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Five questions for Mitali Perkins

Photo: Bethany Carnes.

Mitali Perkins‘s latest novel You Bring the Distant Near (Farrar, 12–16 years) is a sprawling family epic that follows three generations of women in the Das family — matriarch Ranee; her daughters Tara and Sonia; and each of their daughters, Anna and Chantal. The story begins in 1965 and ends in 2006; as the family goes from being “Strangers” to “Travelers” to “Settlers” in their adoptive home of the United States, they experience devastating loss along with great joy.

1. Ranee is the rock of the family — and of the story. But she can be a tricky character to love. Did you feel any ambivalence toward characterizing her that way?

MP: It’s a bit odd that the rock of a novel labeled “young adult” is a senior citizen, isn’t it? Oh, well. We adults all stay sixteen or so in some corner of the soul. You say Ranee is a tricky character to love, but the USA, too, can be tricky to love for new arrivals like her. (Not so for me. I loved America from the time our plane landed at JFK airport.) My initial ambivalence toward her character may explain why her parts of the story are the only ones narrated in third person. But as I wrote the book, and Ranee’s heart opened and changed after 9/11, my compassion for her grew, and I loved her by the end.

2. Sonia and Tara are such individuals. You’d probably say you “love them both the same,” but do you feel more kinship with one sister than the other?

MP: I was/am Sonia. Books have always been my home. I ransacked the library regularly from the time we moved to the States. I read on the fire escape. I read at the dinner table. I read late into the night in my room. This unhindered foraging and feasting on books — away from controlling, condemning eyes — empowered me to identify and resist misogyny, xenophobia, shadism, and other forms of injustice.

3. The story spans continents, decades, and generations. How did you decide on this structure?

MP: I wish I could say that my left brain rationally decided on this structure. Maybe it did have some input, because I’ve personally learned how it takes many back-and-forth border-crossings through time and space for a family to realize the gains and losses of immigration. Truthfully, though, my right brain was in charge this time, writing memoir-cum-fiction. The story of my own family spans continents, decades, and generations, so what else could I write?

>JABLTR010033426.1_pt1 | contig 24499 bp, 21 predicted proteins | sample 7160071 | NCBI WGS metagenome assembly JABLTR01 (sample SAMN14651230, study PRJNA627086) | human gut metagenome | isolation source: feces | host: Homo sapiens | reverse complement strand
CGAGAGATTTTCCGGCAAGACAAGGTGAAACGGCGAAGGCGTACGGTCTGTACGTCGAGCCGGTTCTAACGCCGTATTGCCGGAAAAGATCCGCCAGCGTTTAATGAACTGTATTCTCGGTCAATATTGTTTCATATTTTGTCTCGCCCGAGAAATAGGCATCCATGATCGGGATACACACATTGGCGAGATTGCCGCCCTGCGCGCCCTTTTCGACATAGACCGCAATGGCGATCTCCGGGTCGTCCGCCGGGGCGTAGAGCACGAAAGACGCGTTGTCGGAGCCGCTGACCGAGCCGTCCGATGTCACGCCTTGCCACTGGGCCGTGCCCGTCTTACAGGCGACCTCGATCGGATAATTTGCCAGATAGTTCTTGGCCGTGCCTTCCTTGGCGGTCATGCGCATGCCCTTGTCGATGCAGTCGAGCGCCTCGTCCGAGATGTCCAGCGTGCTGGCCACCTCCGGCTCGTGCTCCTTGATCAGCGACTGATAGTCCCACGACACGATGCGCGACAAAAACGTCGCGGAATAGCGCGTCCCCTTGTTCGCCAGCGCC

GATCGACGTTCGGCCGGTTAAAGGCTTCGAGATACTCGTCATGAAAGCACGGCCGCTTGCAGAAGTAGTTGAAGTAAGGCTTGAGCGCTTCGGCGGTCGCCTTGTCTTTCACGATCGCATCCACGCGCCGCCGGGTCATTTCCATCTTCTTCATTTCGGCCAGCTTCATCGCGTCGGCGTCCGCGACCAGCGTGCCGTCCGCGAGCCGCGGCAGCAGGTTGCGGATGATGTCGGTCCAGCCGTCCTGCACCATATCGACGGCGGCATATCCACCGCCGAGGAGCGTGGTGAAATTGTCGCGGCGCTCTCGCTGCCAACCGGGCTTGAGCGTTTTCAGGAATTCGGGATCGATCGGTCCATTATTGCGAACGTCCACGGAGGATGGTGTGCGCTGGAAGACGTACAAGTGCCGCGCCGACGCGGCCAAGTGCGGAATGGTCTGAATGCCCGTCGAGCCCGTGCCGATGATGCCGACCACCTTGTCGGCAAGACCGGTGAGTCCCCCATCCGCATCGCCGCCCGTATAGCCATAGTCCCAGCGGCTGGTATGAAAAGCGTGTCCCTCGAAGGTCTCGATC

4.
How much research did you have to do, and how did you go about doing it?

MP: Research is always a high priority in my fiction. Songs, fashion, politics, television, movies, trends — I try to get those details right. But writing You Bring the Distant Near was a bit different. I did the research, but because I lived much of this story myself, memory played a bigger role than in my other novels.

5. What do you hope the Das family’s story — an immigrant story, and so much more — shows today’s readers about family, love, culture, and country?

MP: America inevitably “brings the distant near” because apart from members of the Native Nations, all of us originated in faraway places. Sadly, proximity within the United States doesn’t automatically generate friendship. But if we choose to cross borders that may at first bring discomfort and open our hearts to those who seem like strangers, I believe that we can be transformed and united as individuals, families, communities, and even as a country.

The title of this novel comes from a poem/prayer written by the Bengali poet Rabindranath Tagore. My sister recited it in both English and Bangla during my California wedding (to a “foreign” boy!) at the request of our grandfather in Calcutta, India. It translates like this: “You have made me known to friends whom I knew not. You have given me seats in homes not my own. You have brought the distant near and made a brother of the stranger…When one knows You, then there is no alien, and no door is shut.” I hope and pray that despite an unhealed past full of atrocities and deep divisions in the present, God can and will make “the distant near” and a “brother of the stranger” in America’s future.

From the August 2018 issue of Notes from the Horn Book.

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